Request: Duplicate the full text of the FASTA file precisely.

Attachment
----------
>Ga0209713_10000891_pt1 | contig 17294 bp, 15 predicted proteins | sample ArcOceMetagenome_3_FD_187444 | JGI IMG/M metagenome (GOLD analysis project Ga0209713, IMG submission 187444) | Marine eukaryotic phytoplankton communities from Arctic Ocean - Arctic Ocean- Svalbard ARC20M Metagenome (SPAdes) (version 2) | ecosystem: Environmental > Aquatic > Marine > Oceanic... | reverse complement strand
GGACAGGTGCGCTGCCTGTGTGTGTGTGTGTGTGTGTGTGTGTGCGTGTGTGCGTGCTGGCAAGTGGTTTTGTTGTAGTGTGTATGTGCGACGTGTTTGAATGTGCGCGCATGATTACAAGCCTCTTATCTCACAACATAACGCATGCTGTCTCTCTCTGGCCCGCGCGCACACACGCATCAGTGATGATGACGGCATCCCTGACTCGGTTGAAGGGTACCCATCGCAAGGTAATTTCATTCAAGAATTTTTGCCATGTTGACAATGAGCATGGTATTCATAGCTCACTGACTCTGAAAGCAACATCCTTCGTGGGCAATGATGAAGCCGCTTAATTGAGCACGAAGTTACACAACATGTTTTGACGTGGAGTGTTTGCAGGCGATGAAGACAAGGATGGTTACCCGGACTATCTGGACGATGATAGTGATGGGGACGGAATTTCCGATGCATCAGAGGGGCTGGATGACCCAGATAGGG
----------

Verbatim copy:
>Ga0209713_10000891_pt1 | contig 17294 bp, 15 predicted proteins | sample ArcOceMetagenome_3_FD_187444 | JGI IMG/M metagenome (GOLD analysis project Ga0209713, IMG submission 187444) | Marine eukaryotic phytoplankton communities from Arctic Ocean - Arctic Ocean- Svalbard ARC20M Metagenome (SPAdes) (version 2) | ecosystem: Environmental > Aquatic > Marine > Oceanic... | reverse complement strand
GGACAGGTGCGCTGCCTGTGTGTGTGTGTGTGTGTGTGTGTGTGCGTGTGTGCGTGCTGGCAAGTGGTTTTGTTGTAGTGTGTATGTGCGACGTGTTTGAATGTGCGCGCATGATTACAAGCCTCTTATCTCACAACATAACGCATGCTGTCTCTCTCTGGCCCGCGCGCACACACGCATCAGTGATGATGACGGCATCCCTGACTCGGTTGAAGGGTACCCATCGCAAGGTAATTTCATTCAAGAATTTTTGCCATGTTGACAATGAGCATGGTATTCATAGCTCACTGACTCTGAAAGCAACATCCTTCGTGGGCAATGATGAAGCCGCTTAATTGAGCACGAAGTTACACAACATGTTTTGACGTGGAGTGTTTGCAGGCGATGAAGACAAGGATGGTTACCCGGACTATCTGGACGATGATAGTGATGGGGACGGAATTTCCGATGCATCAGAGGGGCTGGATGACCCAGATAGGG